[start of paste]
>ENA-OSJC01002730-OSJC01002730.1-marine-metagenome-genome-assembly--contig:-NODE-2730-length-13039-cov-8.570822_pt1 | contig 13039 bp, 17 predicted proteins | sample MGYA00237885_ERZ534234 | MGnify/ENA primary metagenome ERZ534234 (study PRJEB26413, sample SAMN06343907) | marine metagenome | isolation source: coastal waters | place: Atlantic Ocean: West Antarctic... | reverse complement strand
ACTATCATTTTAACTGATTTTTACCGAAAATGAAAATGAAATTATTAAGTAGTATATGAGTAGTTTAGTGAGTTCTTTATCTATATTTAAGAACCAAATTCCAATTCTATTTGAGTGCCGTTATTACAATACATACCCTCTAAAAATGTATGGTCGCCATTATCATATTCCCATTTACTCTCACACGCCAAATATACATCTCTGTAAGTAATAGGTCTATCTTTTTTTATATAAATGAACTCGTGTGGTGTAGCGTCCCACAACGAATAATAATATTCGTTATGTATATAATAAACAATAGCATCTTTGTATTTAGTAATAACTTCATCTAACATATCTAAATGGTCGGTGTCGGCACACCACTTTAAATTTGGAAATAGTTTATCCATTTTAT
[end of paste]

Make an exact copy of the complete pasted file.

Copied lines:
>ENA-OSJC01002730-OSJC01002730.1-marine-metagenome-genome-assembly--contig:-NODE-2730-length-13039-cov-8.570822_pt1 | contig 13039 bp, 17 predicted proteins | sample MGYA00237885_ERZ534234 | MGnify/ENA primary metagenome ERZ534234 (study PRJEB26413, sample SAMN06343907) | marine metagenome | isolation source: coastal waters | place: Atlantic Ocean: West Antarctic... | reverse complement strand
ACTATCATTTTAACTGATTTTTACCGAAAATGAAAATGAAATTATTAAGTAGTATATGAGTAGTTTAGTGAGTTCTTTATCTATATTTAAGAACCAAATTCCAATTCTATTTGAGTGCCGTTATTACAATACATACCCTCTAAAAATGTATGGTCGCCATTATCATATTCCCATTTACTCTCACACGCCAAATATACATCTCTGTAAGTAATAGGTCTATCTTTTTTTATATAAATGAACTCGTGTGGTGTAGCGTCCCACAACGAATAATAATATTCGTTATGTATATAATAAACAATAGCATCTTTGTATTTAGTAATAACTTCATCTAACATATCTAAATGGTCGGTGTCGGCACACCACTTTAAATTTGGAAATAGTTTATCCATTTTAT